The AMA Handbook of Leadership

By Marshall Goldsmith; John Baldoni et al. | Go to book overview

CHAPTER 21

The Arts and Leadership

Nancy J. Adler

“The MFA is the new MBA…. An arts degree is now
perhaps the hottest credential in the world of business.”

—DANIEL PINK,Harvard Business Review

Twenty-first-century society yearns for a leadership of possibility, a leadership based more on hope, aspiration, and innovation than on the replication of historical patterns of constrained pragmatism. Luckily, such a leadership is possible today. For the first time in history, companies can work backward from their aspirations and imagination rather than forward from their past. According to Gary Hamel, author of Leading the Revolution, “The gap between what can be imagined and what can be accomplished has never been smaller.”1 The defining question—and opportunity—for this century is, “Now that we can do anything, what do we want to do?”2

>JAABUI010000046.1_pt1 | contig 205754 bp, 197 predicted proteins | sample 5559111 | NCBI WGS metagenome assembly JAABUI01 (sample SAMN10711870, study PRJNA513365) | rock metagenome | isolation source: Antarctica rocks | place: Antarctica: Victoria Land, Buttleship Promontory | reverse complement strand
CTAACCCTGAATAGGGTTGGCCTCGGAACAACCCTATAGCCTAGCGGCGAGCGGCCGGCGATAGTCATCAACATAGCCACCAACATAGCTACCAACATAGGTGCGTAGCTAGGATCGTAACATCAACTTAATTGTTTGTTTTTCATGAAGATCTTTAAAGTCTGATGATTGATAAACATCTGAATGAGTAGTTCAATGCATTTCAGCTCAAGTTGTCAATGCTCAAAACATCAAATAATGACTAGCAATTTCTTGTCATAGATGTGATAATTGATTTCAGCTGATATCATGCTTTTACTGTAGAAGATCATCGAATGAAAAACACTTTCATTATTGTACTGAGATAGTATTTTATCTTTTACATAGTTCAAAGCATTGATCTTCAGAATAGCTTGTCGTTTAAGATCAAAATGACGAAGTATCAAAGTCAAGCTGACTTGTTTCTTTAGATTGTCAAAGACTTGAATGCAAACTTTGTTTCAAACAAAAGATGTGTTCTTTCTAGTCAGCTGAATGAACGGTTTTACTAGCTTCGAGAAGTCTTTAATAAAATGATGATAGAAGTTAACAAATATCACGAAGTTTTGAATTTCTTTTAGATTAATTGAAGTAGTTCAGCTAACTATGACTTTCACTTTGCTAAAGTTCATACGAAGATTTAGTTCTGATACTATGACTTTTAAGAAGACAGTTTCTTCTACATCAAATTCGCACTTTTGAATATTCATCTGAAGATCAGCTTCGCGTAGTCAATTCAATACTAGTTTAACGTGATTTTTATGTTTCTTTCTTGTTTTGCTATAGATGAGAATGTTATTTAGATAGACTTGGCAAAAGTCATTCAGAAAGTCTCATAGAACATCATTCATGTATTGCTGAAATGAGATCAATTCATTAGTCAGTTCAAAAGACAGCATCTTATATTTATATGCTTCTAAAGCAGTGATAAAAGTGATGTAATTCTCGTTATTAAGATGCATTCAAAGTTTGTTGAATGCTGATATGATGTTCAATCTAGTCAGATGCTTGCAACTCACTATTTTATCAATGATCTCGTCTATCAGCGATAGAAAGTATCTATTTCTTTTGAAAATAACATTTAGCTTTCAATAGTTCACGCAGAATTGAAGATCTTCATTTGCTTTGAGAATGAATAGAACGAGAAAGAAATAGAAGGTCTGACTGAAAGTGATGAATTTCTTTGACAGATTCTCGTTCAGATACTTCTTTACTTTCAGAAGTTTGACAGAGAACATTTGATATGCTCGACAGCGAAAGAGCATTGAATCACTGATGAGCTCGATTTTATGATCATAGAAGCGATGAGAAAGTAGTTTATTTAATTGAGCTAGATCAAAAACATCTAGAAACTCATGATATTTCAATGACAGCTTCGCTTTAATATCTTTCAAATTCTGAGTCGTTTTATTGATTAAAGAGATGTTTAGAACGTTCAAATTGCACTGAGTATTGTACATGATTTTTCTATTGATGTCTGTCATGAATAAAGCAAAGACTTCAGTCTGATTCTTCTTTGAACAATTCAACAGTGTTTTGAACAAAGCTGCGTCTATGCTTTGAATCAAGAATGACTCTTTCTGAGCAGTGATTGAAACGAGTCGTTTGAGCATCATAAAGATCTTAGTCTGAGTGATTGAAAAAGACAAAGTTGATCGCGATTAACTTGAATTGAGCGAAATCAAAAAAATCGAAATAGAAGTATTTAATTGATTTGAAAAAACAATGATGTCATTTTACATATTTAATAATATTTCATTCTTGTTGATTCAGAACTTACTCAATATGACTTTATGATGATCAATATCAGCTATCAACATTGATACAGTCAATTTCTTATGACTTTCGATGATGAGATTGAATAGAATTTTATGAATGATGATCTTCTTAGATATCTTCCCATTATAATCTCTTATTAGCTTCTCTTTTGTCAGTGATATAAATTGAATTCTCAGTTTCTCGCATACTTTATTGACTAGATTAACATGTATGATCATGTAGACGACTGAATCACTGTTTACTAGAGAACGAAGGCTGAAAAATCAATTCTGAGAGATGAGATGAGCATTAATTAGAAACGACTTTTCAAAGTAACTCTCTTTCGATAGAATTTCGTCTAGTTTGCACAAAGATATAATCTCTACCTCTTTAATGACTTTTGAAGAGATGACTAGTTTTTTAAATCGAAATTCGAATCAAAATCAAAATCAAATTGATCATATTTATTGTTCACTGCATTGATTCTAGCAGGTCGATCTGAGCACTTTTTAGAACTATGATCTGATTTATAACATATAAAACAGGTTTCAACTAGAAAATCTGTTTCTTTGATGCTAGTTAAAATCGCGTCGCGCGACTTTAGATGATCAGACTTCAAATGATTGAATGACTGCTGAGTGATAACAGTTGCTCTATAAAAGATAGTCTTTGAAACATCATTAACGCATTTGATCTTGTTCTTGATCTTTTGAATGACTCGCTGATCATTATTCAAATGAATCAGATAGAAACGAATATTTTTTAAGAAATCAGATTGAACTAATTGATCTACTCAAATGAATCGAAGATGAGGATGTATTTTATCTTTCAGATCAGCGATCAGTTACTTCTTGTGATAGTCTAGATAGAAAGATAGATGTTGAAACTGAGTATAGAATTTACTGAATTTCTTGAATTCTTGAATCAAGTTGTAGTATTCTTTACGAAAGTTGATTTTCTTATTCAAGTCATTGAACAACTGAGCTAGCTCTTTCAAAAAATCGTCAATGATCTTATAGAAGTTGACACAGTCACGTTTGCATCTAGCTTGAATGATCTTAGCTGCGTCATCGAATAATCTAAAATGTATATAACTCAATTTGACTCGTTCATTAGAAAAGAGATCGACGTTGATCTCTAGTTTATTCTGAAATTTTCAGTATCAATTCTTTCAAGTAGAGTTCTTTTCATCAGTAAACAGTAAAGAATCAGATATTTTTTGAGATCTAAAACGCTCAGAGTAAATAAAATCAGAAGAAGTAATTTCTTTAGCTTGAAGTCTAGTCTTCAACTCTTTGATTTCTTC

Responding to that question demands anticipatory creativity. Designing options worthy of implementation calls for levels of inspiration and passionate creativity that have been more the domain of artists and artistic processes than of most managers. As Harvard business professor Rob Austin well understands, “The economy of the future will be about creating value and appropriate forms, and no one knows more about the processes for doing that than artists.”3

Adapted from Nancy Adler, “The Arts & Leadership: Now That
We Can Do Anything, What Will We Do?” Academy of Management
Learning and Education Journal
5, no. 4 (2006): 486–499.

-219-

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